Getting out of one’s comfort zone is usually not an easy thing to do, but when it comes to exploring the different aspects of car culture in Japan, doing so will not only broaden your automotive horizons, it will also give you the opportunity to learn more and appreciate all there is to offer in the crazy World of the car enthusiasts.
While some might think it is totally odd to be visiting a HotRod show smack in the middle of Japan, the truth is, Japan’s HotRod scene is not only one that refuses to fade away, but is indeed flourishing. All thanks to a man called Shige Suganuma (Who has now become somewhat of a celebrity in these here circles).
In 1983 Suganuma-san started Mooneyes Japan as a side business in Yokohama while working for Disney, after some time, he decided to leave Disney and go full time and the rest they say, is history. Bringing the high level of attention to detail, design and perfectionism the Japanese are renowned for into the World of custom cars and motorcycles has resulted in many many amazing builds some of us can only dream about.
Held in the early days of December and at the tail end of Tokyo’s winter, the Yokohama HotRod Custom Show is now in its 24th incarnation and this year, the theme/campaign for the event was “Save the Yokohama Hot Rod Custom Show” which is a continuation from last year’s “Be Calm, not Loud” campaign. Sounds strange for a HotRod show right? But apparently, residents staying around the area have been complaining about the loud noises (music if you ask us) emitting from the once in a year show and have gotten the authorities to try and shut them down. It does sound like another case somewhere across the pond of people buying houses near a racetrack and complaining of “noise pollution”. Nevertheless, the authorities have issued an ultimatum, reduce the sound levels or find another place to hold the event.
Happily though, we are please to report that the show will go at Pacifico Yokohama for another year as the dates for 2016 show have been announced recently.
Personally, the whole HotRod and Custom culture is really an unfamiliar World to me and the deepest i ever got, was stepping into the Mooneyes Yokohama shop over five years ago.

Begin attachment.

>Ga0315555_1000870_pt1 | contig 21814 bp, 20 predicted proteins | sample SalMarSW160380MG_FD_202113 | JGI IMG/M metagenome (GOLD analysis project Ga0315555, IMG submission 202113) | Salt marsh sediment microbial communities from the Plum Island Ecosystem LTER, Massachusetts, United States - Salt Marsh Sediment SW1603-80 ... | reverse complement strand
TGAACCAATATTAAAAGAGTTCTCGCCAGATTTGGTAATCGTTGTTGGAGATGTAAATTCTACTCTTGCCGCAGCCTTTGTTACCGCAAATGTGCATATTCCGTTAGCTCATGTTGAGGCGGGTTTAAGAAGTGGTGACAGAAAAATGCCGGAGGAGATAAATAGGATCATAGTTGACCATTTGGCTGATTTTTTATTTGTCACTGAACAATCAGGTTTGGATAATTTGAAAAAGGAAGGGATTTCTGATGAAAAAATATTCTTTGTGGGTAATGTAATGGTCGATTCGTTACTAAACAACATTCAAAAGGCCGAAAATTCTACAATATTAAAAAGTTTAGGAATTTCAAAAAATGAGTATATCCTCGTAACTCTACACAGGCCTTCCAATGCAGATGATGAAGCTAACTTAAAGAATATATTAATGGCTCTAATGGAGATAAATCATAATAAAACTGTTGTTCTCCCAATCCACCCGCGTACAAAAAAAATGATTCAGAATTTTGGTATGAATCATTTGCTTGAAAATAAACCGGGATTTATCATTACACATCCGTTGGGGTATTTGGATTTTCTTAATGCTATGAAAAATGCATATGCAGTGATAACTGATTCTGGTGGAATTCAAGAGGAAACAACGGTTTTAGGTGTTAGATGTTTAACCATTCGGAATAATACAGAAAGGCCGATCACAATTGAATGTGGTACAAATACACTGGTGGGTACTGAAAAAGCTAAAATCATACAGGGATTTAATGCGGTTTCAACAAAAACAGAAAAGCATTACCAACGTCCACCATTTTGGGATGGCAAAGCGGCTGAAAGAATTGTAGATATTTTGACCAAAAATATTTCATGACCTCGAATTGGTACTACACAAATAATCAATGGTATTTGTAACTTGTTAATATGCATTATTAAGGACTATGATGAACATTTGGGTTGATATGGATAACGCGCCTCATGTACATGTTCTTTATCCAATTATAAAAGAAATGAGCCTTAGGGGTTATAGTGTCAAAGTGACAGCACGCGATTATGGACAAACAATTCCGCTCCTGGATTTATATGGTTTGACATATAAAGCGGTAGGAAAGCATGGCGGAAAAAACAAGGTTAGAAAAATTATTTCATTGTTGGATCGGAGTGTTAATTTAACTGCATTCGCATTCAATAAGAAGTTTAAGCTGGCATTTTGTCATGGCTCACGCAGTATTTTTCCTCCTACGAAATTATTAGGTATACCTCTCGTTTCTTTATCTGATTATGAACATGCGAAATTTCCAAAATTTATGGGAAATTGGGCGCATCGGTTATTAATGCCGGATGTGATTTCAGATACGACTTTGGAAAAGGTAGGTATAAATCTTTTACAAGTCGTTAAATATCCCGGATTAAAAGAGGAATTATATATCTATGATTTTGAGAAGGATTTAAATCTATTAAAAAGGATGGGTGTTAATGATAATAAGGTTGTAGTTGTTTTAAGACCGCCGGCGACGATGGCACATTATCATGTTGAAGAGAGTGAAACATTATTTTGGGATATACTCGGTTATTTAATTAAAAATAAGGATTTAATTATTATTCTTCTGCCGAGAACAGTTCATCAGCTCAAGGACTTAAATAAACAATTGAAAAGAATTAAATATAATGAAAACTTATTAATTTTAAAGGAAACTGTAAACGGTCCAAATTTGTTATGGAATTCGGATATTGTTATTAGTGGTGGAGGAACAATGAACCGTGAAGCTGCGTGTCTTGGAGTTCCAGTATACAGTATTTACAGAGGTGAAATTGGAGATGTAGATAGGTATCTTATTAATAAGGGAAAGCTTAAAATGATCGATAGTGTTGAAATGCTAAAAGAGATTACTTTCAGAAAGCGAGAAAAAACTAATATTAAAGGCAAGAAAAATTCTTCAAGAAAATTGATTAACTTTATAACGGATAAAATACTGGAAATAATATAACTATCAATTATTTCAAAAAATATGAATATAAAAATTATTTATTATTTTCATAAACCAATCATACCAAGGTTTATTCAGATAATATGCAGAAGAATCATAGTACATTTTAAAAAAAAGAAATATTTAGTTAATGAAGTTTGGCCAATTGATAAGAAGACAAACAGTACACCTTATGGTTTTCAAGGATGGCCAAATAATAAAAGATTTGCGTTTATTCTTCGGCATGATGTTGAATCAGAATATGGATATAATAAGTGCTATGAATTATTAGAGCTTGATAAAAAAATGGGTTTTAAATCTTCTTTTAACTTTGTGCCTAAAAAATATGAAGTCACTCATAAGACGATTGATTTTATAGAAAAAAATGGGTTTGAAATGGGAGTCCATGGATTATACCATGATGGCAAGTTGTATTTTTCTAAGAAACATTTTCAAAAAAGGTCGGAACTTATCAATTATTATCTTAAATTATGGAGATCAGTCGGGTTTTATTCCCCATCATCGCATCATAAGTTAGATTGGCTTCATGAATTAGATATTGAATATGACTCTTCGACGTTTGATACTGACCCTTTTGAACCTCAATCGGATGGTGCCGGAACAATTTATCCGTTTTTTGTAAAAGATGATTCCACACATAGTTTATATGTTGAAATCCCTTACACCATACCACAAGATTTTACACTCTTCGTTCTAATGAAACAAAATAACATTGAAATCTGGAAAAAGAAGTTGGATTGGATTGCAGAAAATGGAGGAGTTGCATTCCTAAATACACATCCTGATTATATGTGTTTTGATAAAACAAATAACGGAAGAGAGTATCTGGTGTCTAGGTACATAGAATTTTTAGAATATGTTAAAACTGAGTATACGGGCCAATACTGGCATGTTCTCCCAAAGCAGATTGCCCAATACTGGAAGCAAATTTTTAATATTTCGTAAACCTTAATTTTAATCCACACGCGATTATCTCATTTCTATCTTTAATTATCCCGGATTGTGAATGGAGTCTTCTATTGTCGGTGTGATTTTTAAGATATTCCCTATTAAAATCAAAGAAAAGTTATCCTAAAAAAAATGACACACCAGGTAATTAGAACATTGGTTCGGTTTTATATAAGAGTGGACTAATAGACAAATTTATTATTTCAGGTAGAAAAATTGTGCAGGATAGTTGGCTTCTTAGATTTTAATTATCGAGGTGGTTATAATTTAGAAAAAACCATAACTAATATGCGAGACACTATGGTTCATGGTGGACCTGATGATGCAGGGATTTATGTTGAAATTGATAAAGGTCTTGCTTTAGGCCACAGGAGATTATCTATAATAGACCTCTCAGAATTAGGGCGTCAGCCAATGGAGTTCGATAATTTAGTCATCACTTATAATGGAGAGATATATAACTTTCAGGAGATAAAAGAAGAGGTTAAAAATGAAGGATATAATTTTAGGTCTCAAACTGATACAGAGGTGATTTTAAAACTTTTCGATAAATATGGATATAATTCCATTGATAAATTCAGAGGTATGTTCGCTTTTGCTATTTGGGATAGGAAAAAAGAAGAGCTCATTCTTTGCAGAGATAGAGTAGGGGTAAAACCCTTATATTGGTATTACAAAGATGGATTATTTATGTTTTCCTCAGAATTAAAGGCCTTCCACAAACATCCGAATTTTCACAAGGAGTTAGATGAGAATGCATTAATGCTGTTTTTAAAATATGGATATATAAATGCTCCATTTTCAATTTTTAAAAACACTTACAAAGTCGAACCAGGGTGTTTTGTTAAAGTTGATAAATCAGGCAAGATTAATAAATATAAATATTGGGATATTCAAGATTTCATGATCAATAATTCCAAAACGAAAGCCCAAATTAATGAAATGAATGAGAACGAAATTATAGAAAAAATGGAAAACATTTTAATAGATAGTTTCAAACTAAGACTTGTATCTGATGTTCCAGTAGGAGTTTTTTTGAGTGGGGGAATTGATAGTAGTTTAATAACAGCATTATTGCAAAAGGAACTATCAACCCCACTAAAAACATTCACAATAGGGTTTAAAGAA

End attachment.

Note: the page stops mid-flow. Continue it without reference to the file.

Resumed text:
But as with every new automotive adventure, i went in with an open mind, an open heart and like the first time i visited the Tokyo Auto Salon, my first few steps into the halls of Pacifico Yokohama opened my eyes once again to the wonders of Japan’s car culture.
I shan’t bother you readers with my extremely limited knowledge of American marques, but i do know this. The level of work dedicated to each and every car in these halls must be immense. For this post, we shall celebrate the beauty that is in the details. (And showcase a ton of pictures)
Check out what’s in the back.
Porsche Fuchs on a Nissan pickup!
How low can you go?
In a sea of slammed to the ground rides, an entirely different take on custom. Not as wild with a touch of old-school, but I really liked it.
What’s up esse? You feelin’ lucky homes?
Insert *The sound of my jaw dropping*
La Familia. Let’s hope they are a peaceful bunch.
A different sub culture of cars, a different sub culture of ladies.
They sure have some of the wildest and most amazing paint jobs to ever grace an automobile.
So says the sticker.
That’s a lot of louvres. Much effort.
Very different, but so cool and totally on theme.
You can be sure when these cars first came out, none of their manufacturers would have ever imagined their cars looking like these decades later.
Check out those tailpipes!
Dayum! Majestic sleds.
Like we said earlier, customize everything!
Car designers must have had a field day back then. Look at all those curves.
Low and slow.
I like those little bits of pin striping on the wheel arches.
In a matching shade of Louboutin red!
And to round of Part 1 of our coverage, an extremely loooong but beautifully pink Caddy. Amazing.
Honey i just wonder what you do there in the back, of your Pink Cadillac, your pink Cadillac.
Now some folks say it’s too big, uses too much gas.
Some folks say it’s too old, that it goes too fast.
But my love is bigger than a Honda, it’s bigger than a Subaru.
Hey man there’s only one thing, and one car that will do.
Anyway we don’t have to drive it, Honey we can park it out in back.
And have a party in your pink Cadillac…